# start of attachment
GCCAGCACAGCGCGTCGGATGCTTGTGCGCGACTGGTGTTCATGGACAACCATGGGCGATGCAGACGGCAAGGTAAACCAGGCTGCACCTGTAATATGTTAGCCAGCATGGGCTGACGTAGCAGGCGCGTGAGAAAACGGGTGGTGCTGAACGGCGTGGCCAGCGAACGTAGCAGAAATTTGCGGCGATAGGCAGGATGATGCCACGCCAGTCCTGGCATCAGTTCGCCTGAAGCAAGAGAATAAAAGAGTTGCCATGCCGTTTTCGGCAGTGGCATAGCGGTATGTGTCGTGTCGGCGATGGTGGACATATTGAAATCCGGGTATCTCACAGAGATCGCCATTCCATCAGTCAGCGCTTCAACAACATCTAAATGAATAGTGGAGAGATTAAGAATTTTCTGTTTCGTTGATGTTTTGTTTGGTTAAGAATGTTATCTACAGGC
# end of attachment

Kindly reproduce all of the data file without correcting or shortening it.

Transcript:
GCCAGCACAGCGCGTCGGATGCTTGTGCGCGACTGGTGTTCATGGACAACCATGGGCGATGCAGACGGCAAGGTAAACCAGGCTGCACCTGTAATATGTTAGCCAGCATGGGCTGACGTAGCAGGCGCGTGAGAAAACGGGTGGTGCTGAACGGCGTGGCCAGCGAACGTAGCAGAAATTTGCGGCGATAGGCAGGATGATGCCACGCCAGTCCTGGCATCAGTTCGCCTGAAGCAAGAGAATAAAAGAGTTGCCATGCCGTTTTCGGCAGTGGCATAGCGGTATGTGTCGTGTCGGCGATGGTGGACATATTGAAATCCGGGTATCTCACAGAGATCGCCATTCCATCAGTCAGCGCTTCAACAACATCTAAATGAATAGTGGAGAGATTAAGAATTTTCTGTTTCGTTGATGTTTTGTTTGGTTAAGAATGTTATCTACAGGC